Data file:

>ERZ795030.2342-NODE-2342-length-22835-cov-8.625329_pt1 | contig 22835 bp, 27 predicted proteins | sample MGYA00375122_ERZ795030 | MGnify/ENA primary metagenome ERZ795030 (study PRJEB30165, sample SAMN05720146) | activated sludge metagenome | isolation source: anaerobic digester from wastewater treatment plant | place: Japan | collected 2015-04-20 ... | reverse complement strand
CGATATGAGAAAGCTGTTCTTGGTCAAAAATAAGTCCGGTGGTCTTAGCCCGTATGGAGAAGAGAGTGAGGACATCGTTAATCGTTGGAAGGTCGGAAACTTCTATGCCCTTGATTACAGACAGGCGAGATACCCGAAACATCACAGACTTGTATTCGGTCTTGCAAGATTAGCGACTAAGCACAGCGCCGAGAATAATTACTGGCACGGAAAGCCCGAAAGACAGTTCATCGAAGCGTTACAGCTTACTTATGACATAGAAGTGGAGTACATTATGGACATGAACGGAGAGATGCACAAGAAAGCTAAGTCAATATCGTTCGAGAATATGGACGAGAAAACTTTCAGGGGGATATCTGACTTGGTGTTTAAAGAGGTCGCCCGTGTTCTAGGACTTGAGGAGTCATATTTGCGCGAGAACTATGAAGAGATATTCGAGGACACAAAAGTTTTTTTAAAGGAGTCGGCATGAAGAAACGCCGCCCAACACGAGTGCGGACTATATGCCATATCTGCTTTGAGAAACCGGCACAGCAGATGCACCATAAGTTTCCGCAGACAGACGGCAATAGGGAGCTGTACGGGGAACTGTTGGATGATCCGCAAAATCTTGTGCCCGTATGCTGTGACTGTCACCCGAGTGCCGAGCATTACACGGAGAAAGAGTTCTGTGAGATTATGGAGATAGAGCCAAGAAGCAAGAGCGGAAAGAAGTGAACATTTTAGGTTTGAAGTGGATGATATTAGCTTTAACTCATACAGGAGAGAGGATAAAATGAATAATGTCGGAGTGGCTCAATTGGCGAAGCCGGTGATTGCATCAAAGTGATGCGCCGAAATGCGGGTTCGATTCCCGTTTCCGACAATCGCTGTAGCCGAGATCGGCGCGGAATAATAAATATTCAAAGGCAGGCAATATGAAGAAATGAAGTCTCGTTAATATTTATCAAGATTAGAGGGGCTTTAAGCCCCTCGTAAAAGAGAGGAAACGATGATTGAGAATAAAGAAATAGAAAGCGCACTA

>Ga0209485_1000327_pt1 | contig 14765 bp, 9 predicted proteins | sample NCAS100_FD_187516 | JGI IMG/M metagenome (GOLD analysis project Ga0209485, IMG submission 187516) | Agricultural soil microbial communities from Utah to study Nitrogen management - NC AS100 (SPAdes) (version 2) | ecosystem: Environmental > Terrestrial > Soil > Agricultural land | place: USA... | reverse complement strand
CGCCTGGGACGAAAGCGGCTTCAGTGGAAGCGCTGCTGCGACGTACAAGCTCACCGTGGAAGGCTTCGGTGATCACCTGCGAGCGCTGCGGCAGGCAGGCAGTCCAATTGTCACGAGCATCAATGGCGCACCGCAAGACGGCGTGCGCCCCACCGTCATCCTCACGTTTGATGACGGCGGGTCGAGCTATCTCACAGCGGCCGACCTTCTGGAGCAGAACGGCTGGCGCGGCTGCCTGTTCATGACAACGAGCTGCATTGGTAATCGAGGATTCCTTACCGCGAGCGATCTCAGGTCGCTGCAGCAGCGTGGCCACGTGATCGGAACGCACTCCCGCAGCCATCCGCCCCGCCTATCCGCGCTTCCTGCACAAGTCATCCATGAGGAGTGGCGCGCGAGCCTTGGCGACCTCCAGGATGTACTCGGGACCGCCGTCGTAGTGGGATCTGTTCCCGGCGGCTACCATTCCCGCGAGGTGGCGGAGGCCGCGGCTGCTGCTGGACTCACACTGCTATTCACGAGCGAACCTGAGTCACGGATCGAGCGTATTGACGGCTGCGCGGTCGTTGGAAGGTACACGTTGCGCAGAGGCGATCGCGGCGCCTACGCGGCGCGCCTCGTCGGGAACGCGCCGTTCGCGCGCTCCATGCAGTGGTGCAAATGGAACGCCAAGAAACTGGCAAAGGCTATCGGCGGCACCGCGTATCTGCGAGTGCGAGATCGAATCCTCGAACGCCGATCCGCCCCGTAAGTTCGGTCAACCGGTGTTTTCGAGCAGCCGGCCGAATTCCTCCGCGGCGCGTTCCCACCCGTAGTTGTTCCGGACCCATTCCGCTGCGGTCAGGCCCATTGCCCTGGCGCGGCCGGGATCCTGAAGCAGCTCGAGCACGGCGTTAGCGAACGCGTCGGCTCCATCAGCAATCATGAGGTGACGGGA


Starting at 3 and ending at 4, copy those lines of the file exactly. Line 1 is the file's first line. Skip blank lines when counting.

>Ga0209485_1000327_pt1 | contig 14765 bp, 9 predicted proteins | sample NCAS100_FD_187516 | JGI IMG/M metagenome (GOLD analysis project Ga0209485, IMG submission 187516) | Agricultural soil microbial communities from Utah to study Nitrogen management - NC AS100 (SPAdes) (version 2) | ecosystem: Environmental > Terrestrial > Soil > Agricultural land | place: USA... | reverse complement strand
CGCCTGGGACGAAAGCGGCTTCAGTGGAAGCGCTGCTGCGACGTACAAGCTCACCGTGGAAGGCTTCGGTGATCACCTGCGAGCGCTGCGGCAGGCAGGCAGTCCAATTGTCACGAGCATCAATGGCGCACCGCAAGACGGCGTGCGCCCCACCGTCATCCTCACGTTTGATGACGGCGGGTCGAGCTATCTCACAGCGGCCGACCTTCTGGAGCAGAACGGCTGGCGCGGCTGCCTGTTCATGACAACGAGCTGCATTGGTAATCGAGGATTCCTTACCGCGAGCGATCTCAGGTCGCTGCAGCAGCGTGGCCACGTGATCGGAACGCACTCCCGCAGCCATCCGCCCCGCCTATCCGCGCTTCCTGCACAAGTCATCCATGAGGAGTGGCGCGCGAGCCTTGGCGACCTCCAGGATGTACTCGGGACCGCCGTCGTAGTGGGATCTGTTCCCGGCGGCTACCATTCCCGCGAGGTGGCGGAGGCCGCGGCTGCTGCTGGACTCACACTGCTATTCACGAGCGAACCTGAGTCACGGATCGAGCGTATTGACGGCTGCGCGGTCGTTGGAAGGTACACGTTGCGCAGAGGCGATCGCGGCGCCTACGCGGCGCGCCTCGTCGGGAACGCGCCGTTCGCGCGCTCCATGCAGTGGTGCAAATGGAACGCCAAGAAACTGGCAAAGGCTATCGGCGGCACCGCGTATCTGCGAGTGCGAGATCGAATCCTCGAACGCCGATCCGCCCCGTAAGTTCGGTCAACCGGTGTTTTCGAGCAGCCGGCCGAATTCCTCCGCGGCGCGTTCCCACCCGTAGTTGTTCCGGACCCATTCCGCTGCGGTCAGGCCCATTGCCCTGGCGCGGCCGGGATCCTGAAGCAGCTCGAGCACGGCGTTAGCGAACGCGTCGGCTCCATCAGCAATCATGAGGTGACGGGA